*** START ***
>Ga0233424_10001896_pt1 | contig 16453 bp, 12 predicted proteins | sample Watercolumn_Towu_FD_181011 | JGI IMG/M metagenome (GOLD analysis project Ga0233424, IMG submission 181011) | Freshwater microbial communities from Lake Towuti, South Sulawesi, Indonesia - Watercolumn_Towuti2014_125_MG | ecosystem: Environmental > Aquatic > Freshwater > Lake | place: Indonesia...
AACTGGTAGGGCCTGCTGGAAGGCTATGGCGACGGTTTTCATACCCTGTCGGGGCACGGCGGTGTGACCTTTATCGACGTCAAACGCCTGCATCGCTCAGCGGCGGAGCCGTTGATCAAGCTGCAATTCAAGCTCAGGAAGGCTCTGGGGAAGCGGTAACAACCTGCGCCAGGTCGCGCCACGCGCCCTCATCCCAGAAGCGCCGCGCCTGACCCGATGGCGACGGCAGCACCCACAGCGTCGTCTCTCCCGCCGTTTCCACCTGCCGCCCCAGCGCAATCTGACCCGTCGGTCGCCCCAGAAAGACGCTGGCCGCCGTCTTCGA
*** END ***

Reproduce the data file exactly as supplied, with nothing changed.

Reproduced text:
>Ga0233424_10001896_pt1 | contig 16453 bp, 12 predicted proteins | sample Watercolumn_Towu_FD_181011 | JGI IMG/M metagenome (GOLD analysis project Ga0233424, IMG submission 181011) | Freshwater microbial communities from Lake Towuti, South Sulawesi, Indonesia - Watercolumn_Towuti2014_125_MG | ecosystem: Environmental > Aquatic > Freshwater > Lake | place: Indonesia...
AACTGGTAGGGCCTGCTGGAAGGCTATGGCGACGGTTTTCATACCCTGTCGGGGCACGGCGGTGTGACCTTTATCGACGTCAAACGCCTGCATCGCTCAGCGGCGGAGCCGTTGATCAAGCTGCAATTCAAGCTCAGGAAGGCTCTGGGGAAGCGGTAACAACCTGCGCCAGGTCGCGCCACGCGCCCTCATCCCAGAAGCGCCGCGCCTGACCCGATGGCGACGGCAGCACCCACAGCGTCGTCTCTCCCGCCGTTTCCACCTGCCGCCCCAGCGCAATCTGACCCGTCGGTCGCCCCAGAAAGACGCTGGCCGCCGTCTTCGA